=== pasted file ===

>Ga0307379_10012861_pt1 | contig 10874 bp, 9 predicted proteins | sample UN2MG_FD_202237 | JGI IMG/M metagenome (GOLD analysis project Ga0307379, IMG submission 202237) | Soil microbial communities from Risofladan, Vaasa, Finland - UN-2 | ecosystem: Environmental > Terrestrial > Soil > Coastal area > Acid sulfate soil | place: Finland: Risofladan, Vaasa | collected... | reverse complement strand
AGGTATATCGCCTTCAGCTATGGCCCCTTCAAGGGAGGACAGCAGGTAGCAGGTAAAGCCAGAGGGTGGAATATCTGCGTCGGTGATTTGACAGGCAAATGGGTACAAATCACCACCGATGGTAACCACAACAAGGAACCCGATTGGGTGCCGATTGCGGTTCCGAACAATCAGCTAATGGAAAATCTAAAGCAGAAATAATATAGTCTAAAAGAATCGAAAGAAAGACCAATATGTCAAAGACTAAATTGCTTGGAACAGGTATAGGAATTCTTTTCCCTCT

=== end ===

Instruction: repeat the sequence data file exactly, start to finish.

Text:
>Ga0307379_10012861_pt1 | contig 10874 bp, 9 predicted proteins | sample UN2MG_FD_202237 | JGI IMG/M metagenome (GOLD analysis project Ga0307379, IMG submission 202237) | Soil microbial communities from Risofladan, Vaasa, Finland - UN-2 | ecosystem: Environmental > Terrestrial > Soil > Coastal area > Acid sulfate soil | place: Finland: Risofladan, Vaasa | collected... | reverse complement strand
AGGTATATCGCCTTCAGCTATGGCCCCTTCAAGGGAGGACAGCAGGTAGCAGGTAAAGCCAGAGGGTGGAATATCTGCGTCGGTGATTTGACAGGCAAATGGGTACAAATCACCACCGATGGTAACCACAACAAGGAACCCGATTGGGTGCCGATTGCGGTTCCGAACAATCAGCTAATGGAAAATCTAAAGCAGAAATAATATAGTCTAAAAGAATCGAAAGAAAGACCAATATGTCAAAGACTAAATTGCTTGGAACAGGTATAGGAATTCTTTTCCCTCT